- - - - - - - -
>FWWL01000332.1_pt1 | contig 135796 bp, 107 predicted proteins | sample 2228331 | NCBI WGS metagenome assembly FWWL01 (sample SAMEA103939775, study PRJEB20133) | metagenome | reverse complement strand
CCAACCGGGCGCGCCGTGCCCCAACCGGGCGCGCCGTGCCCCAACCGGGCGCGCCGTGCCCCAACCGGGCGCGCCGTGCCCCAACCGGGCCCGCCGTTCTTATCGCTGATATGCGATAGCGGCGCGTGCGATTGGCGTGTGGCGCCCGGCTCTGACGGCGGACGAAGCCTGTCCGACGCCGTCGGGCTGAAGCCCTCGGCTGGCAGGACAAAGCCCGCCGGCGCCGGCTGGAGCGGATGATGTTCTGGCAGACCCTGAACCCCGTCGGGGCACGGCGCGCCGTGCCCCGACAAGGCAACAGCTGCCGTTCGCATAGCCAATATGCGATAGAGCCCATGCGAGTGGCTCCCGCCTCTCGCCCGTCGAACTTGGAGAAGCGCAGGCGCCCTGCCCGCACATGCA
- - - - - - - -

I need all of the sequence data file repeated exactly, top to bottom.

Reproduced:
>FWWL01000332.1_pt1 | contig 135796 bp, 107 predicted proteins | sample 2228331 | NCBI WGS metagenome assembly FWWL01 (sample SAMEA103939775, study PRJEB20133) | metagenome | reverse complement strand
CCAACCGGGCGCGCCGTGCCCCAACCGGGCGCGCCGTGCCCCAACCGGGCGCGCCGTGCCCCAACCGGGCGCGCCGTGCCCCAACCGGGCCCGCCGTTCTTATCGCTGATATGCGATAGCGGCGCGTGCGATTGGCGTGTGGCGCCCGGCTCTGACGGCGGACGAAGCCTGTCCGACGCCGTCGGGCTGAAGCCCTCGGCTGGCAGGACAAAGCCCGCCGGCGCCGGCTGGAGCGGATGATGTTCTGGCAGACCCTGAACCCCGTCGGGGCACGGCGCGCCGTGCCCCGACAAGGCAACAGCTGCCGTTCGCATAGCCAATATGCGATAGAGCCCATGCGAGTGGCTCCCGCCTCTCGCCCGTCGAACTTGGAGAAGCGCAGGCGCCCTGCCCGCACATGCA